Are There Really People Who Only Work 40 Hours A Week Or Less And Complain Why They Can’t Get Ahead?

Sleepy CatThere have been a number of data points recently that have caught me off guard. Apparently, there are people in this world who actually work 40 hours a week or less and complain why they can’t get ahead! I understand if you are retired, a student, handicapped, or under-employed how you might not work 40 hours a week. But, I’ve only heard about places like France where people work less than 40 hours a week and start going on strike if they have to work more!

Working 40 hours a week or less is fantastic if you are happy with your income and career, not bored out of your mind, and can get away with it. Unfortunately, I am neither skilled enough to do what I want with that little amount of time, nor do I have the courage to work so little for what I am being compensated for. I think I would probably get fired if I worked that little. Besides, I have about 80 hours of work energy in me a week now. Might as well utilize it before it fades.  How about you?

Data point #1: Two women on the bus were chatting next to me and explaining what a long day at work they had. It was 6:30pm and one woman said, “Thank goodness the day is over! I got in an hour early at 8:30am and am absolutely exhausted!” She’s exhausted for being in the office for 10 hours with an hour long lunch break? Sign me up!

Data point #2: For some reason, my article “How Much Do The Top Income Earners Make By Percentage?” continues to get random commenters (1,000+ now) who turn the simple question into a political and social debate about why the rich should be paying more taxes, and the lower 50% should be paying even less taxes. One commenter says I’m out of touch with reality when I explain that anybody who really wants to be in the Top 50% of income earners ($33,000) can do so if they wanted to. All you have to do is work 63 hours a week at $10 to make $33,000 a year! He says that’s ridiculous as he can’t make that working 40 hours a week (no kidding).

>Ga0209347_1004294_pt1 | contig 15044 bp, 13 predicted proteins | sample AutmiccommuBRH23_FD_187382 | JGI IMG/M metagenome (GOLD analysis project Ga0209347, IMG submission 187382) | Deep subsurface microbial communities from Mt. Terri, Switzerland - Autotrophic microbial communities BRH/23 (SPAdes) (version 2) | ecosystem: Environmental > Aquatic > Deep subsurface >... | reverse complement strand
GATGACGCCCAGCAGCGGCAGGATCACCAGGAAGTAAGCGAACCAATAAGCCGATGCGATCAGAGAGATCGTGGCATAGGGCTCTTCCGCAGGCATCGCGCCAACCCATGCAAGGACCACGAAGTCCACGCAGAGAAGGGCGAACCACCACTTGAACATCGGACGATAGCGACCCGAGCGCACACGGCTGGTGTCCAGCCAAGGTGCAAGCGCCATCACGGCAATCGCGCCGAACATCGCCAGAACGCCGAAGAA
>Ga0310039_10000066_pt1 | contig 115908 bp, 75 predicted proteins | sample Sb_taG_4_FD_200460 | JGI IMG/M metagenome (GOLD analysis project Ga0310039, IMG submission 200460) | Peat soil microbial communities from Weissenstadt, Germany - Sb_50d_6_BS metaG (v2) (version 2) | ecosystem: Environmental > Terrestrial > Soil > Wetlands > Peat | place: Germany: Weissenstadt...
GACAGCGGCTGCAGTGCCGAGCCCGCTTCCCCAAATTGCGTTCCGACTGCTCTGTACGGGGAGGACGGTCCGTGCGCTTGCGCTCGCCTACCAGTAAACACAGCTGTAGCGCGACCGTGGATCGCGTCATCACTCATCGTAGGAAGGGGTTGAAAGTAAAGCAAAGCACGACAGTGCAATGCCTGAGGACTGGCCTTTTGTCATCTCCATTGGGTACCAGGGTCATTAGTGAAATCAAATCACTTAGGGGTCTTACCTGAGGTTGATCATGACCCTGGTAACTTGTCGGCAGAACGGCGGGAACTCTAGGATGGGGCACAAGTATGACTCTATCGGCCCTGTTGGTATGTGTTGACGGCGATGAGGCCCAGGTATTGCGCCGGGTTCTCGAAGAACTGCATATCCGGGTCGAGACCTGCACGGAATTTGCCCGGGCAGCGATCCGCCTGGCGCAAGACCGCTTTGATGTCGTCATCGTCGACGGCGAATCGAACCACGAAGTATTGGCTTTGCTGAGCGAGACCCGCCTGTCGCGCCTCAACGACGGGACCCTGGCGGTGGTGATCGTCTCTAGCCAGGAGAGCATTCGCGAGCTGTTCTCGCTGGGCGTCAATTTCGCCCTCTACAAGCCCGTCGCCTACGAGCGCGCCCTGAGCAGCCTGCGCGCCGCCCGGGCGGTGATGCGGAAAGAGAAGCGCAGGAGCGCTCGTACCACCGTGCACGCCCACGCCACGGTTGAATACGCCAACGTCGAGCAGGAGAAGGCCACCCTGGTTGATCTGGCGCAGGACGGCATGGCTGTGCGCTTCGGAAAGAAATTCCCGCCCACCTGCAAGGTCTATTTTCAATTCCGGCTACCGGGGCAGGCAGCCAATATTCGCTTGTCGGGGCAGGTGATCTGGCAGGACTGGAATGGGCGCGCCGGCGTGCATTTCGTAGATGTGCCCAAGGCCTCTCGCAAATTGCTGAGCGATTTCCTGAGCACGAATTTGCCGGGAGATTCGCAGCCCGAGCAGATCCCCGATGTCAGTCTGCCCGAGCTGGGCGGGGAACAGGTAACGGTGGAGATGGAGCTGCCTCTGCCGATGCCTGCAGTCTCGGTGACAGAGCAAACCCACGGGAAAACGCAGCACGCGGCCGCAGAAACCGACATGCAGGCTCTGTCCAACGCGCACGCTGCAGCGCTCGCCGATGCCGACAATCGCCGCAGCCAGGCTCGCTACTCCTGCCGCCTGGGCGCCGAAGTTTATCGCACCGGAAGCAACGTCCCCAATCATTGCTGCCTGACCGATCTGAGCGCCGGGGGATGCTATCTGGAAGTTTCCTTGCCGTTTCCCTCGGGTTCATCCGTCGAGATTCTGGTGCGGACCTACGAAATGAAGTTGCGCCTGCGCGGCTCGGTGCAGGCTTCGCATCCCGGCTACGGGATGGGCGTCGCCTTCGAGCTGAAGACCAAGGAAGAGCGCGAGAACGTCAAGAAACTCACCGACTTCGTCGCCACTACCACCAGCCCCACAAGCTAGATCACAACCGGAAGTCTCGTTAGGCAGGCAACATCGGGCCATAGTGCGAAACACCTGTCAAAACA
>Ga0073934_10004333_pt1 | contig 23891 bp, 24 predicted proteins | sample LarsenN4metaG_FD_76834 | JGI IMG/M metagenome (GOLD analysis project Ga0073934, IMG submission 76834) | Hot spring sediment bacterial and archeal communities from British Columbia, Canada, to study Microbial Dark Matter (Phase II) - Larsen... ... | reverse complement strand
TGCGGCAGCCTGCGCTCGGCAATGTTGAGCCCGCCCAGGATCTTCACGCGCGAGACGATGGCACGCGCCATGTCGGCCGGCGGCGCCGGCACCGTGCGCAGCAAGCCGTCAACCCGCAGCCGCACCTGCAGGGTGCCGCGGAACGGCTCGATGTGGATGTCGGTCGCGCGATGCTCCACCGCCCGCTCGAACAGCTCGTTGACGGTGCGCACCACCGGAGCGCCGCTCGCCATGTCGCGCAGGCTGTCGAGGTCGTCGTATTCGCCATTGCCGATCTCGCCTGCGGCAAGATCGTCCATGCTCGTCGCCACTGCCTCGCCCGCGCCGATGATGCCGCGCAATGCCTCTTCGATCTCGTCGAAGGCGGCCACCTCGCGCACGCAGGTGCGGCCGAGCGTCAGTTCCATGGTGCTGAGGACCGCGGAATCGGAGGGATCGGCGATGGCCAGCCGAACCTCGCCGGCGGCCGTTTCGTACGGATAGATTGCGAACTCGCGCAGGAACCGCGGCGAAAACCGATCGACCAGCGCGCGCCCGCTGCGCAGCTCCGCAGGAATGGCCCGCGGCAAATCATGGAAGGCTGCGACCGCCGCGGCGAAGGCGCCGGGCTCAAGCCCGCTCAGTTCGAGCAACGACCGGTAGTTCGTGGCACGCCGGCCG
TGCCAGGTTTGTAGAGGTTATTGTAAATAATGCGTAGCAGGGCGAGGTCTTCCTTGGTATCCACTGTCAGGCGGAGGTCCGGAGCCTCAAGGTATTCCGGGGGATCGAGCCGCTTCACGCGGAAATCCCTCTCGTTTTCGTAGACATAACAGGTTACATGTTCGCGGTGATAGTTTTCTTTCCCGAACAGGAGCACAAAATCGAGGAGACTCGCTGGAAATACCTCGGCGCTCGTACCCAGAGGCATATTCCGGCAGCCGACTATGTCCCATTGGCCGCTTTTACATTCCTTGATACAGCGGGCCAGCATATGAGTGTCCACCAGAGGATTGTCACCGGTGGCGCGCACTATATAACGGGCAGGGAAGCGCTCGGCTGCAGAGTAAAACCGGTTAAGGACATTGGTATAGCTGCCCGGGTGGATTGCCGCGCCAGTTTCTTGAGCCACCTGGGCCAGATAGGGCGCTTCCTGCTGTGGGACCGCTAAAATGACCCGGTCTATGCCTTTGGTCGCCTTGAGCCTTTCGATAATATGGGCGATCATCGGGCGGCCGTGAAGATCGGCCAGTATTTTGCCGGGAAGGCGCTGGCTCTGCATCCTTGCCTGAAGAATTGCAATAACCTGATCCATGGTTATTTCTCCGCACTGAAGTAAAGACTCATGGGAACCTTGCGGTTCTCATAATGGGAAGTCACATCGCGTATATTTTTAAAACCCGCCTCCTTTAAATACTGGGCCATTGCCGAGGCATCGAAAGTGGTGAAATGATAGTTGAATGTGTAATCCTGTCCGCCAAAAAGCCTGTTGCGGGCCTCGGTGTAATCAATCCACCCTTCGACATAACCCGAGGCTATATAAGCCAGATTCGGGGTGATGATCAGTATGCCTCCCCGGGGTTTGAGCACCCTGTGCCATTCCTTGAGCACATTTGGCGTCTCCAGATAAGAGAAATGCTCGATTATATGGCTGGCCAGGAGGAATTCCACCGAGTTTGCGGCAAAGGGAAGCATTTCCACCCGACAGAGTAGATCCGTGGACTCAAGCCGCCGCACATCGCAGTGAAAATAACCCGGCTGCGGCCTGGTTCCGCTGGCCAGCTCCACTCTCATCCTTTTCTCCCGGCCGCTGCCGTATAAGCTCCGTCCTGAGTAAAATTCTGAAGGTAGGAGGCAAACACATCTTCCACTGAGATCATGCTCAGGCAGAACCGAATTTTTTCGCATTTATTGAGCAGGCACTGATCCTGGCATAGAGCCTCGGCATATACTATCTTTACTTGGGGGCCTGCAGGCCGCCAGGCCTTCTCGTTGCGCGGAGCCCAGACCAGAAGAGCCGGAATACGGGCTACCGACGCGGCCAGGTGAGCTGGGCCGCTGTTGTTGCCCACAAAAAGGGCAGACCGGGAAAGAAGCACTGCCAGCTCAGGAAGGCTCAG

Data point #3: My friend in HR said her firm is implementing overtime compensation for certain level of workers who work more than 40 hours a week. I asked her why her firm was rewarding their workers for working hours they’re supposed to anyway? That’s like rewarding the cable guy who comes within the allotted window! She giggled and shrugged. If I am the CEO, and you command overtime compensation for working more than 40 hours a week, I will do my best to refer you to my competitor to blow them up.

Data point #4: A blogger who moved to a foreign country to experience location independence, swims for hours a day, “works” about 30 hours a week and says he’s burned out. He’s upset that he’s not making more than $1,000-$2,000 a month with his infoproducts and online job opportunities. He’s so burned out that he took a week off to re-charge his batteries. In other words, he took a vacation from his vacation.  You’d think as a full-time blogger working 3-5 hours a day that you’d probably post every day and never burn out. But, he only posts 2 to 3X a week and writes that he’s frustrated nobody has given him a book deal. Come on now. $1,000-$2,000 ain’t too shabby for kicking back!